The judgment of the district court is AFFIRMED.

Entered for the Court

Mary Beck Briscoe

Circuit Judge

Click footnote number to return to corresponding location in the text.

*. This order and judgment is not binding precedent, except under the doctrines of law of the case, res judicata, and collateral estoppel. The court generally disfavors the citation of orders and judgments; nevertheless, an order and judgment may be cited under the terms and conditions of 10th Cir. R. 36.3.

1. Debtors also argue for the first time that they were not provided notice of the hearing on the motion to extend. We do not consider bankruptcy issues that were not raised in an appeal to the district court, however. See Walker v. Mather (In re Walker), 959 F.2d 894, 896 (10th Cir. 1992). Even if we were to consider this issue, debtors would lose, because it is apparent that they had actual notice of the hearing and were represented by counsel at that proceeding.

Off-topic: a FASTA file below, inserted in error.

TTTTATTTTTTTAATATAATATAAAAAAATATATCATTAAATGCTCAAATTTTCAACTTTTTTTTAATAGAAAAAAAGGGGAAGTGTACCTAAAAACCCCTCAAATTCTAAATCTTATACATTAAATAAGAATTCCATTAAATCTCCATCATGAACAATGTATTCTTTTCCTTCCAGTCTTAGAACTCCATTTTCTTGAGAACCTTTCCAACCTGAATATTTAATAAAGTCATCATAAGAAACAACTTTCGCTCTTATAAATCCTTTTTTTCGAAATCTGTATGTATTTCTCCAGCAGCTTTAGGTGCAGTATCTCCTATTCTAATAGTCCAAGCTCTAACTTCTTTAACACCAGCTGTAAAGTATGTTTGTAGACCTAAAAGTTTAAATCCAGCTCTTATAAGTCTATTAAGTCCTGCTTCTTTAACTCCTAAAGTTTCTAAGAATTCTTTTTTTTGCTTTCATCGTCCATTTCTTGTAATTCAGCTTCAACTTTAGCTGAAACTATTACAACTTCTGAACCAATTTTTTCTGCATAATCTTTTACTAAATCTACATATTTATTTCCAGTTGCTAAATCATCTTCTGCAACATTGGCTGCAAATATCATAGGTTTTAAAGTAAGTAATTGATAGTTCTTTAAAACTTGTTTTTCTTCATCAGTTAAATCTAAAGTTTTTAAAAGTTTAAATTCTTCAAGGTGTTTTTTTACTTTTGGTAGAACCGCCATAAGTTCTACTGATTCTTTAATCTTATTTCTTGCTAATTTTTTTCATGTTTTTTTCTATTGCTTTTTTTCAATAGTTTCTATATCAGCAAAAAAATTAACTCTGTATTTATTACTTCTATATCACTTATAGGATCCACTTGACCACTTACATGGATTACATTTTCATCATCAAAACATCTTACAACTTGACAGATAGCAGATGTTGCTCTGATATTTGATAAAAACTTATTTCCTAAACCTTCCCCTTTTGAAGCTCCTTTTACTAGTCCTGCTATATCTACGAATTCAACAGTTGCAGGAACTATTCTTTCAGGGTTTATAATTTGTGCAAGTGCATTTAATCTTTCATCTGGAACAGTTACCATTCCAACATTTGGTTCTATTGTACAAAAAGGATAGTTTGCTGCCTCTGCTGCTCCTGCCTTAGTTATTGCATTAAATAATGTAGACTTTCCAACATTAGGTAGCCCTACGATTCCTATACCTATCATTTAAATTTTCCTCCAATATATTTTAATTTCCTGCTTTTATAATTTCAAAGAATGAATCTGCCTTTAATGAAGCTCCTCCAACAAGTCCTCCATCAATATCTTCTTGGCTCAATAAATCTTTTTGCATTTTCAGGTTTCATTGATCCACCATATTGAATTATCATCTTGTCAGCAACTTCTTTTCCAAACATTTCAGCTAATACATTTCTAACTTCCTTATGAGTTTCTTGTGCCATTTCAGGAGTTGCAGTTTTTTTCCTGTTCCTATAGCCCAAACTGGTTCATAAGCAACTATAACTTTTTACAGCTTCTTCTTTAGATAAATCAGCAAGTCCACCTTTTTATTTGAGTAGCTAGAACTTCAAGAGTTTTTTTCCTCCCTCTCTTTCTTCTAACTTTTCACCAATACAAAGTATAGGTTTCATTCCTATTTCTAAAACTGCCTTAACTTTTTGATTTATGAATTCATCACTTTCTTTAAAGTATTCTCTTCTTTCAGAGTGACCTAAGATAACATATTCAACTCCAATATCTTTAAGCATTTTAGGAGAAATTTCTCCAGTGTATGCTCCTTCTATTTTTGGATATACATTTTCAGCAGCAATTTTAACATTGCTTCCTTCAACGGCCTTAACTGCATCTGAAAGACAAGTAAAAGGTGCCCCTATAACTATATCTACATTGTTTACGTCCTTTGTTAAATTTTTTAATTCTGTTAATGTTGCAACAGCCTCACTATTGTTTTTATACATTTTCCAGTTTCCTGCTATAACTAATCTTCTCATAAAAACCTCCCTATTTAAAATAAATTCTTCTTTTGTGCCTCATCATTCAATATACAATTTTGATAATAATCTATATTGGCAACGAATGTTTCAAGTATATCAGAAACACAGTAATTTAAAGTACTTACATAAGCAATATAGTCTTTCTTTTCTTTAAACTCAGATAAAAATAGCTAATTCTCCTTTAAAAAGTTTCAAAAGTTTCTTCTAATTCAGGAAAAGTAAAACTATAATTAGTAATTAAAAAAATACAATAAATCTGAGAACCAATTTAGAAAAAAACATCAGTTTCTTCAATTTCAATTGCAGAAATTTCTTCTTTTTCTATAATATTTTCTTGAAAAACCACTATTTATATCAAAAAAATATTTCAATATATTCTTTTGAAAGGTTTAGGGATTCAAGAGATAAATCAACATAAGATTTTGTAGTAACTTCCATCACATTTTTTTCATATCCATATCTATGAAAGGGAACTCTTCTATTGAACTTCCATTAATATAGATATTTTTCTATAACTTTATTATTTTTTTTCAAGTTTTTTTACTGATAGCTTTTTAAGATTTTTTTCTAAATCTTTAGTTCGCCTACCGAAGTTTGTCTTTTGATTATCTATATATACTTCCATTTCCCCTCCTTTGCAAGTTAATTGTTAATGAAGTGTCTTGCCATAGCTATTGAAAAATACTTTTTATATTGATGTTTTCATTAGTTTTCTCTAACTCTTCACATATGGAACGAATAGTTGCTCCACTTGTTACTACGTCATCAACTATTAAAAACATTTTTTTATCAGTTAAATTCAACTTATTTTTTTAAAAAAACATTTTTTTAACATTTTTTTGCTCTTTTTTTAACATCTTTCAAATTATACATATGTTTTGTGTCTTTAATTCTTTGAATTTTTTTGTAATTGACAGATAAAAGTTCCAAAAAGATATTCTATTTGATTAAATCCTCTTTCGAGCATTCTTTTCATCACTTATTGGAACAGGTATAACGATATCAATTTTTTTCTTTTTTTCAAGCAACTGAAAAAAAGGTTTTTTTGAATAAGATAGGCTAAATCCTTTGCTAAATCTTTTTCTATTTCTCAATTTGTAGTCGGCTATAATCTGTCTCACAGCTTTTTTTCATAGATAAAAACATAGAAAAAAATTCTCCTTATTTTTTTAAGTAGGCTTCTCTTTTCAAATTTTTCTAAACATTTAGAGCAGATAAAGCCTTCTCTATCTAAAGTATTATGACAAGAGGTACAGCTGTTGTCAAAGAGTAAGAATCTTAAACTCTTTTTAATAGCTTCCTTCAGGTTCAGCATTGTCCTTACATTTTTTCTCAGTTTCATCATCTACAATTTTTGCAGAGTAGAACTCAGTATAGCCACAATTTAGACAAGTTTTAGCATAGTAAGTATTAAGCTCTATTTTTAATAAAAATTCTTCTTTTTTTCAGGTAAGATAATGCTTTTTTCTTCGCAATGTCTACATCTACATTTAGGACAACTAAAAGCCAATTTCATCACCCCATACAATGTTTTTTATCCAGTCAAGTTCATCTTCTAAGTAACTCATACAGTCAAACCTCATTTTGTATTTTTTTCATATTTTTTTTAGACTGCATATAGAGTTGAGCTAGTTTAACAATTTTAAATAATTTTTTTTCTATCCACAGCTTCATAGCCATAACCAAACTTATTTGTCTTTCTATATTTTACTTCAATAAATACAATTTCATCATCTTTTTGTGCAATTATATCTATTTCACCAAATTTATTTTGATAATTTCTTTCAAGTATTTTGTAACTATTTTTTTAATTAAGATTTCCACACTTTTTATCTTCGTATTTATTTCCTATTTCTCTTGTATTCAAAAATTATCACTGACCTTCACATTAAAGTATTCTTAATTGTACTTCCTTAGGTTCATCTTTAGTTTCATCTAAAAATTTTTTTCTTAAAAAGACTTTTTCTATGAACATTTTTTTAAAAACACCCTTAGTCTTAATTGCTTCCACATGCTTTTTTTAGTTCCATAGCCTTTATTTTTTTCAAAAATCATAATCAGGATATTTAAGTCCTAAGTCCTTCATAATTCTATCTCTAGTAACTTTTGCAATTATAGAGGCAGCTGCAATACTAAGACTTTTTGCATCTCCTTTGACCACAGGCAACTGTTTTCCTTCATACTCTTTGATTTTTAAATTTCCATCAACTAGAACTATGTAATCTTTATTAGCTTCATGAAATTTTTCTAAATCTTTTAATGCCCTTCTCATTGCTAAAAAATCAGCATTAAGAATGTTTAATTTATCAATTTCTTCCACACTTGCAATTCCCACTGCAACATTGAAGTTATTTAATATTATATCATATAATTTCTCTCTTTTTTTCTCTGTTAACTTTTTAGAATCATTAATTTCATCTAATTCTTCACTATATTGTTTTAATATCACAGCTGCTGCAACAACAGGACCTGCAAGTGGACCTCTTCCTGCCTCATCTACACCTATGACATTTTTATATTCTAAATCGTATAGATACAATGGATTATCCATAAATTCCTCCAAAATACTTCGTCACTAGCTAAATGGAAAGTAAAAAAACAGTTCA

2. Debtors also argue that the court erred in denying them a discharge because, in retrospect, they did not actually owe a debt to the IRS. As this argument was not raised to the district court, it will not be considered on appeal. See In re Walker, 959 F.2d at 896. We note, however, that a debt was due and owing to the IRS at the time debtors were funneling their income and expenses through the client trust account, even if the debt was adjusted later by filing an amended 1994 tax return.

Slip Opinions Home
Page | Keyword | Case | Docket | Date: Filed / Added |    Download WordPerfect version (17888 bytes)     Download RTF version (13439 bytes)
Comments to: WebMaster, ca10 [at]
Updated: October 28, 1999.
HTML markup © 1999, Washburn University School of Law.